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OCT, 2015

“The World’s Most Dangerous Walkway” – The Caminito Del Rey, Granada, Spain

Dubbed “the world’s most dangerous walkway” due to a number of deaths in the late 1990s, the Caminito Del Rey (in Spanish, “the King’s little walkway”) is a walkway suspended 300 feet high above a gorge in Malaga Province, Spain. Fully restored after mounting pressure on the local government after said deaths, it is now secured with a metal barrier and modern improvements to the path underfoot, making the once perilous crossing properly open to the public to hike.

Offering remarkable views, and the ‘pull factor’ that you’re following in the footsteps of those who have completed the most dangerous walk in the world, it’s easy to get excited about this particular walk. The walkway is somehow stapled to the smooth hard rock face of the gorge – with elements of the original walkway from 100 years ago, such as concrete blocks, old brackets, and lamp fixtures, still present. Supporting beams jut out of the rock beneath the original concrete path (which itself sits beneath the new one) at a 45 degree angle, giving it more strength.

Fully utilitarian in origin, the walkway was first built in the early 1900s to allow manual workers to cross the gorge between two sites at waterfalls either side of the gorge without having to go round. It took four years to complete and was ready for its first footstep in 1905. The ‘King’ in question, Alfonso XIII, crossed the walkway in 1921 and unwittingly gave the until-then-unnamed path its present nickname.

The modern restorations mean you can undertake this roughly eight-kilometre walk without worrying loved ones about your safety – EUR 9 million has been spent on securing the path, making it safe, and offering amenities like a car park and nearby shops. However the thrill, vertigo, and sense of scale all remain – making for a stimulating experience indeed. Trainers or decent walking boots are all that are needed (non-slip recommended – I came on a wet day) although be prepared to trek a 4km section of the 8km through the forest path to get to the start of the actual suspended boardwalks of the Caminito.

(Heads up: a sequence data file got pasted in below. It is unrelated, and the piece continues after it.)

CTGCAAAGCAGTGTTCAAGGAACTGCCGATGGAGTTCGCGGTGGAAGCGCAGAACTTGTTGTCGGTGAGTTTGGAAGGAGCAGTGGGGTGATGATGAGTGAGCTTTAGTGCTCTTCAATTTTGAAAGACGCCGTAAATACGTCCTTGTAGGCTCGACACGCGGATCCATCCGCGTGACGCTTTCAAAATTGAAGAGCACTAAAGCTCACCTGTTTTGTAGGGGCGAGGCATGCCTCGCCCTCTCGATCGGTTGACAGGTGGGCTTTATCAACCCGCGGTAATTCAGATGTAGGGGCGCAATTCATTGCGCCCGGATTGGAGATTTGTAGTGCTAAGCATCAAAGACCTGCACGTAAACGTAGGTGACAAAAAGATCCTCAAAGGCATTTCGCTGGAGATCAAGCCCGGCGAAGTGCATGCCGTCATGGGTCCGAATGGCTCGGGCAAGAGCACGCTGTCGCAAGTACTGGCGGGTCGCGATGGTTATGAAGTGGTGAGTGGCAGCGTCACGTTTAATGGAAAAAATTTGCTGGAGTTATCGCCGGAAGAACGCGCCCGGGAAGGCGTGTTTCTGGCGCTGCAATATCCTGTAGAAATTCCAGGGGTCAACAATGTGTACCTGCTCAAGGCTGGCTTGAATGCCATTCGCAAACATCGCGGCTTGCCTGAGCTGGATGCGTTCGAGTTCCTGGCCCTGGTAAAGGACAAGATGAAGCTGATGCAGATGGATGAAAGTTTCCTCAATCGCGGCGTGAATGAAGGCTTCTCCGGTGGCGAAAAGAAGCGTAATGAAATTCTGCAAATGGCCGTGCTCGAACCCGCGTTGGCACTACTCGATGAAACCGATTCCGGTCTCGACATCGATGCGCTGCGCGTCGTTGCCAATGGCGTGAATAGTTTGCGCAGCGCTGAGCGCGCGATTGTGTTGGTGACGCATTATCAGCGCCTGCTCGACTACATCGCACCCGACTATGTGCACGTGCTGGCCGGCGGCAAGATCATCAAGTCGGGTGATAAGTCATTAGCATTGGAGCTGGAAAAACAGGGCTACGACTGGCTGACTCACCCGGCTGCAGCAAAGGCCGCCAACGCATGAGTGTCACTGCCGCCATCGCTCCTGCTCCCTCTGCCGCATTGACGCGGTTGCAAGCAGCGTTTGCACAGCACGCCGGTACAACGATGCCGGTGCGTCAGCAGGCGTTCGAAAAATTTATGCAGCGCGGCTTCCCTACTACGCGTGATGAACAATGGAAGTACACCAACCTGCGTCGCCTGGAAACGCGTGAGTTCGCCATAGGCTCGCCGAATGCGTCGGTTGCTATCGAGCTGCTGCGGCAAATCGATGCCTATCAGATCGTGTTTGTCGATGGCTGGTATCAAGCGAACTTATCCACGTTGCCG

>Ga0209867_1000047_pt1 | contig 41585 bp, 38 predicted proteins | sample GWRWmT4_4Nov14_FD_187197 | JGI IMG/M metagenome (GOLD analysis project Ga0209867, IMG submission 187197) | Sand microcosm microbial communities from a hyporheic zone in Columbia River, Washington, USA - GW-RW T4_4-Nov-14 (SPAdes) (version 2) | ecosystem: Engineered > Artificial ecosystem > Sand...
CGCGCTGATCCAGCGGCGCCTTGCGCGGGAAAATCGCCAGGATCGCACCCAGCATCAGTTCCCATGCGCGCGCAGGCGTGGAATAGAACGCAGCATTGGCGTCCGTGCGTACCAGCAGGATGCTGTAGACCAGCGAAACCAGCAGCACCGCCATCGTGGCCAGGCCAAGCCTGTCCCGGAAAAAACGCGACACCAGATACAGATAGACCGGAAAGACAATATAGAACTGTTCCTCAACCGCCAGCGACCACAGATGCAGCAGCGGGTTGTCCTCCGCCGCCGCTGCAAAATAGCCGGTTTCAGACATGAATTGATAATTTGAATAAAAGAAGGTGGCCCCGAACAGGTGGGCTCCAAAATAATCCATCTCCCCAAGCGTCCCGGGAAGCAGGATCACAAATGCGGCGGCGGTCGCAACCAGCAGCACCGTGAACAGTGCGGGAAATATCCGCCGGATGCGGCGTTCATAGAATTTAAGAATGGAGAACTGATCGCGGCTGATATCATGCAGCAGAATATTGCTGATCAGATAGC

The boardwalk itself is about 3 feet wide – just enough room for people to pass but not much more – but which means you can always look pretty much straight down. As you go further, larger and more complete sections of the original walkway can be seen, seemingly preserved in order to remind the tourist of the danger people would put themselves in to complete this trek.

And this is where the walk really comes into its own. Many people have died attempting to cross the path pre-modern renovations, and it’s easy to see why. As you walk along, savouring the view of the gorge and beyond, you find yourself tracing the original route.

“Oh – they’d shuffle along that old concrete beam there…”

“Then there’s a gap – they’d have to jump across…”

“… and there’s an old handhold they would have had to use…”

The original path and its furniture, looking like something out of a runaway mine cart ride but for real, totally encapsulates you. The fact people did this at all speaks volumes – but at my hotel before I set out to do this hike, I learnt that the owner didn’t used to do the walk for kicks at all. He did it because it was simply the quickest way across the gorge (if you didn’t die). He had done it, pre-safety conversions, hundreds of times. On one occasion, he turned back and did it twice because he forgot his cigarettes.


Information on the Caminito Del Rey is widely available online, including the official site which allows you to plan your trip in advance, book tickets, and look up frequently asked questions.

It can be found at www.caminitodelrey.info/en/